Morris Stoloff was a musical composer. Stoloff worked as a music director at Columbia Pictures from 1936 to 1962. Among space age pop fans, he is best remembered for his 1956 Top 10 hit that paired the swing era tune “Moonglow” with the love theme from the movie Picnic.
A child prodigy on the violin, Stoloff was taken under the wing of W. A. Clark. After studying with Leopold Auer for several years, Stoloff was touring the U.S. as a featured soloist at the age of 16, and joined the Los Angeles Philharmonic a year later as its youngest member ever.
When sound came to motion pictures, studios came looking for musicians to provide it, and Stoloff was one of the first to cross over from classical music to movies. He was the first concertmaster on Paramount Pictures’ payroll, and he worked with setting up the mechanics of a system that had to provide a steady stream of music for everything from epic dramas to serials and comedy shorts.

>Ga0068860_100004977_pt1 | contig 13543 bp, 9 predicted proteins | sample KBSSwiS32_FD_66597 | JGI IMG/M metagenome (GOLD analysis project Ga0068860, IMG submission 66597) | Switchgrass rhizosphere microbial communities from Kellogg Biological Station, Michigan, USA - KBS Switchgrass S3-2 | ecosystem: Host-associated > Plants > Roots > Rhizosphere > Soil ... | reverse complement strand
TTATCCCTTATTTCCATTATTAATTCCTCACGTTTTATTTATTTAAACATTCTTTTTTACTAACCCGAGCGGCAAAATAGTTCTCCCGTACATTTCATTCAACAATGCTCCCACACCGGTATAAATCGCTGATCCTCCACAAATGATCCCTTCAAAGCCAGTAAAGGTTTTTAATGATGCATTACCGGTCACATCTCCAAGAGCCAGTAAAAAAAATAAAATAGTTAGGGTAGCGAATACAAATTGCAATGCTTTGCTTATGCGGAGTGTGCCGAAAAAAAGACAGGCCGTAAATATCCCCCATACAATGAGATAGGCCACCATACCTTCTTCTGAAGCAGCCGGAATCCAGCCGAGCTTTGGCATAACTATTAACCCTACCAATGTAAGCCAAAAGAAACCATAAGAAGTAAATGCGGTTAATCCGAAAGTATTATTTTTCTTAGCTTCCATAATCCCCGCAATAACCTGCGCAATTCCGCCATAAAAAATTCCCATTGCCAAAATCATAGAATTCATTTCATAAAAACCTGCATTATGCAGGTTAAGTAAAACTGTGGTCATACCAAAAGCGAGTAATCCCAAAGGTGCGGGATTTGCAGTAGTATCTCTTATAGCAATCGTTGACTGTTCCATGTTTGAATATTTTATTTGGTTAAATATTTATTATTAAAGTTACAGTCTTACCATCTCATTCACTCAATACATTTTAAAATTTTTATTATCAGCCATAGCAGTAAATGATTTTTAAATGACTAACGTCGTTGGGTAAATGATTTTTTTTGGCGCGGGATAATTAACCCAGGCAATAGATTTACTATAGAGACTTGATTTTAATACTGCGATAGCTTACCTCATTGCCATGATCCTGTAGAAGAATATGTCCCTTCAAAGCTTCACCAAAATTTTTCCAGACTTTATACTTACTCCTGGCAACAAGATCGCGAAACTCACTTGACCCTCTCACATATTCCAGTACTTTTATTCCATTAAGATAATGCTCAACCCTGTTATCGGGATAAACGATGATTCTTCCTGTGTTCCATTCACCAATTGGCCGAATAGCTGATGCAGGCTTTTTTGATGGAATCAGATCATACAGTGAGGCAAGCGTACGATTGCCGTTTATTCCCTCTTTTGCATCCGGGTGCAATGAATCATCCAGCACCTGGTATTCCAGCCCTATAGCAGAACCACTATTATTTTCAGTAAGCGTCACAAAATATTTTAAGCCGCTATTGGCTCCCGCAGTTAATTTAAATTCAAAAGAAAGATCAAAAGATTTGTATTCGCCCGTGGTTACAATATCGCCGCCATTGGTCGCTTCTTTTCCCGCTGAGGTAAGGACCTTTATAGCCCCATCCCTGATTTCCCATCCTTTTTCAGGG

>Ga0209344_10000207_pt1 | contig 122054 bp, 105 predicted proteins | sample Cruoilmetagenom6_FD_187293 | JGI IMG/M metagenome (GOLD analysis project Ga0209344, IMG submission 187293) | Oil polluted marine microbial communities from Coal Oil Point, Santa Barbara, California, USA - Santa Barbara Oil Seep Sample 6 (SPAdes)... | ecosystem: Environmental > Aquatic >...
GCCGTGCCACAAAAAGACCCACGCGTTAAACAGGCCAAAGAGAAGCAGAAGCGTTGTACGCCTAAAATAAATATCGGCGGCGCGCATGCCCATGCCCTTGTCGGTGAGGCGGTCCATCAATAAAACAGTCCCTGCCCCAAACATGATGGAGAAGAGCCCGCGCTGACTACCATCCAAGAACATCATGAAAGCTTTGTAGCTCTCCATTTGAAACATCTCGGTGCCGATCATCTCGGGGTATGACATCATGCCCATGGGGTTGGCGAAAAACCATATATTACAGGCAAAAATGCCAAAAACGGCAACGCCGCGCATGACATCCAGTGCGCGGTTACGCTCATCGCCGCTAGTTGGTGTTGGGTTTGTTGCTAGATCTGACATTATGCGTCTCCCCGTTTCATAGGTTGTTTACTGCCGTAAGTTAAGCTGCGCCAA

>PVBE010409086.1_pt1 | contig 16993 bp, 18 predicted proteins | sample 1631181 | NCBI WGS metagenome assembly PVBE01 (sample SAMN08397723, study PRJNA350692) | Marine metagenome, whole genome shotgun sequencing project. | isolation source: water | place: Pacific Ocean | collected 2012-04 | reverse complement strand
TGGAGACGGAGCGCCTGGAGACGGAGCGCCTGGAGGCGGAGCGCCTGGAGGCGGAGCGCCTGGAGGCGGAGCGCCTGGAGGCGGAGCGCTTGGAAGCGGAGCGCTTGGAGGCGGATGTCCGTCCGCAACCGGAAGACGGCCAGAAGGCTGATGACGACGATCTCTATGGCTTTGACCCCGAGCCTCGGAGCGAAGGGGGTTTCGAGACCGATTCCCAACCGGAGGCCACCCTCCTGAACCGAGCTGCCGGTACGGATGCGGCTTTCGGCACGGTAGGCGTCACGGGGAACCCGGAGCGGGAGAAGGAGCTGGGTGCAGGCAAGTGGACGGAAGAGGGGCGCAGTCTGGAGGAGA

In 1936, Stoloff moved over to Columbia Pictures, where he took the title of music director, a new position unique to the studio system. As music director, he was the chief executive responsible for providing musical production support to every film the studio released. This meant matching up composers, orchestrators, conductors, musicians and recording facilities to meet the creative scope of each project as well as its schedule and budget.